Today I was working on a block for a bee I am in. The theme is “your neighborhood”, and so it’s like making a mini art quilt depicting where you live (or perhaps where you want to live). I decided on a mountain scene with a tent, campfire, etc. It’s the neighborhood I prefer. Everything was going perfectly (rare). I decided to use a decorative stitch and a green-brown variegated thread by Isacord to create a ragged tree line between some of my green pieces. Even though I am using French fuse as a backing, there were a few very minor puckers that would iron out. I have done this enough times to know this works well. However, as soon as I touch the iron to the seams, imagine my horror as the thread disintegrates before my eyes! I restitched the area and used a pressing cloth – and that was okay. I was mystified and very upset, as I have used variegated thread on a number of projects, including things that have gone out on bees. I certainly don’t want my work disintegrating because I used the wrong materials!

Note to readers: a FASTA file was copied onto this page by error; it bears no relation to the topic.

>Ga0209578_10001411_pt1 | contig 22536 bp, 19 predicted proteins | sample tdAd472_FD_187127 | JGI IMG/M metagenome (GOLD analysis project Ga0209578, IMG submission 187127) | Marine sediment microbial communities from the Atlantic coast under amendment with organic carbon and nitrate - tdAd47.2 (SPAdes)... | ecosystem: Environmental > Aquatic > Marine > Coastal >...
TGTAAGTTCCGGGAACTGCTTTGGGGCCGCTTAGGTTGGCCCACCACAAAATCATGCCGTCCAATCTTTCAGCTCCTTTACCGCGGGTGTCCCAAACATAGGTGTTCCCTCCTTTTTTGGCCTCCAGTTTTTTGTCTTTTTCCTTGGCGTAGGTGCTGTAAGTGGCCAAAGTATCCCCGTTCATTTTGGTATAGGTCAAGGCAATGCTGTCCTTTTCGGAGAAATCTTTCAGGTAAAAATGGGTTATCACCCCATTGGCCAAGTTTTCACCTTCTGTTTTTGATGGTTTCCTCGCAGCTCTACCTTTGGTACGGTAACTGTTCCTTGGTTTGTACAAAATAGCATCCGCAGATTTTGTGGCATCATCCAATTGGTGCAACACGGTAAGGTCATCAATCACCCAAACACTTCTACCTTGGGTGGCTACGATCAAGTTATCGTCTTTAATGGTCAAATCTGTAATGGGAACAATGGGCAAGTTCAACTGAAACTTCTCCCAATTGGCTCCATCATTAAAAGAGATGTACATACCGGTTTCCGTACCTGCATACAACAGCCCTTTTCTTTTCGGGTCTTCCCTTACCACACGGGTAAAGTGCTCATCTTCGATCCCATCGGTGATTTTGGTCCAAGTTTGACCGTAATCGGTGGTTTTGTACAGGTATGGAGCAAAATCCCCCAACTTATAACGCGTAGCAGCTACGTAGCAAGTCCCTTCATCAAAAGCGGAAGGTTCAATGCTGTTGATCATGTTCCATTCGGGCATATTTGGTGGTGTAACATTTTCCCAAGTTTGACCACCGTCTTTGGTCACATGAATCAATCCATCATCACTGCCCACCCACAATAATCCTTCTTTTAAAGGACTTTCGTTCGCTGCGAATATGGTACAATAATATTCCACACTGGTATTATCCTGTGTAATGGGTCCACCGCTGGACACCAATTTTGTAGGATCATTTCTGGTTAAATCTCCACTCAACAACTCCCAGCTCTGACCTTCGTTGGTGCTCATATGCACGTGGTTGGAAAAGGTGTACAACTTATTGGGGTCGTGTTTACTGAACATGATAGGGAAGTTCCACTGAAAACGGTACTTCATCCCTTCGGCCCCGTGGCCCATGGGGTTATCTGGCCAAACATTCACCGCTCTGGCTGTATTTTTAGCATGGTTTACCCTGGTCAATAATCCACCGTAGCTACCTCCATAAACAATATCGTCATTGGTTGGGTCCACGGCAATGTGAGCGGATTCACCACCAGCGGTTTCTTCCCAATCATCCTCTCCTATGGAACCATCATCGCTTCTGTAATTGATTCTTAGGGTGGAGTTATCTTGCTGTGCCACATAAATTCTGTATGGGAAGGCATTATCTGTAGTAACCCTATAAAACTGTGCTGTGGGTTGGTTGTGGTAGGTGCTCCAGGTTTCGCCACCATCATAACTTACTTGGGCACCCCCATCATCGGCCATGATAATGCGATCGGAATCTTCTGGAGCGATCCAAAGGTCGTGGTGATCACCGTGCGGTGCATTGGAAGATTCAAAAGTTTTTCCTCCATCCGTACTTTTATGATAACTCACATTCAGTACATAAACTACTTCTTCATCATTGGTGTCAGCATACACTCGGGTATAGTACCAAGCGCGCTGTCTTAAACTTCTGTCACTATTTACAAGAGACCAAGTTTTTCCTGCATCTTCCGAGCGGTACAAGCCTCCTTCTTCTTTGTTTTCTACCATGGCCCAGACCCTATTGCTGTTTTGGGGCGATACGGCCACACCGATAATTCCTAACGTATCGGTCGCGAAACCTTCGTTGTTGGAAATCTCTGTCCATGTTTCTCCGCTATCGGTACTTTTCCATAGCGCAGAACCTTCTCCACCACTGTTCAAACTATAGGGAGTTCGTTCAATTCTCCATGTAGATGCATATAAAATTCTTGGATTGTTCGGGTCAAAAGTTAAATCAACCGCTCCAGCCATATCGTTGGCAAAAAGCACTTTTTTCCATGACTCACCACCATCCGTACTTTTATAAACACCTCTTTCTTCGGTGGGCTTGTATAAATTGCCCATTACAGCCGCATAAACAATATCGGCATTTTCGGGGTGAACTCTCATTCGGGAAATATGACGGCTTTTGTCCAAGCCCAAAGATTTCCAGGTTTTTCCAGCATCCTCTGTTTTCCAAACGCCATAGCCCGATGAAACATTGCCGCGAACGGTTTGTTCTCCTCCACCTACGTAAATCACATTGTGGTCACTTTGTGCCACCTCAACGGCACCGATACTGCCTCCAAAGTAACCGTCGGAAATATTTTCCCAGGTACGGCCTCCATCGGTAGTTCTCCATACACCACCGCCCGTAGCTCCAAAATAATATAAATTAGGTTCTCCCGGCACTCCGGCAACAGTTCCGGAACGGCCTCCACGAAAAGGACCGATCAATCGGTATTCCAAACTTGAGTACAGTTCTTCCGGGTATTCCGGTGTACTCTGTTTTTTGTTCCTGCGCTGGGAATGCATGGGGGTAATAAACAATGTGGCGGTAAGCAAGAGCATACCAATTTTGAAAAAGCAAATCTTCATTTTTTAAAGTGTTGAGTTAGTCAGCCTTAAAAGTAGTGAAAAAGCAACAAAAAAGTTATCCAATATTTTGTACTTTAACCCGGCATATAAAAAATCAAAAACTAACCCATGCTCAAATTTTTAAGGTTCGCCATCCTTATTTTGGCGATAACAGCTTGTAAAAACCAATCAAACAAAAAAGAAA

|My block so far.|
So I dug out all the synthetic threads I love to use for embellishing, thread sketching and quilting. I use mostly Isacord but also quite a bit of Sulky and Mettler, especially the variegated threads. I laid out several of each brand, both solid and variegated and touched the iron to them. Whoa, Nellie!
|Results of ironing various threads.|
1) The 100% polyester variegated threads by Mettler and Isacord disintegrated immediately. Mettler more quickly and more completely than Isacord. (top 2 threads in picture are Isacord, third one down is Mettler. )
2) The Sulky variegated threads are made of rayon – the iron did not affect them. These are threads 4 and 5 from the top in the picture.
3) All the polyester solids were affected a little – but you had to really iron the heck out of them to see any effect. Threads 6 and 7 are Mettler and Isacord solids, respectively.
My iron was set its usual temperature: cotton, with steam.
I wonder why this difference? Anyway, quilter beware!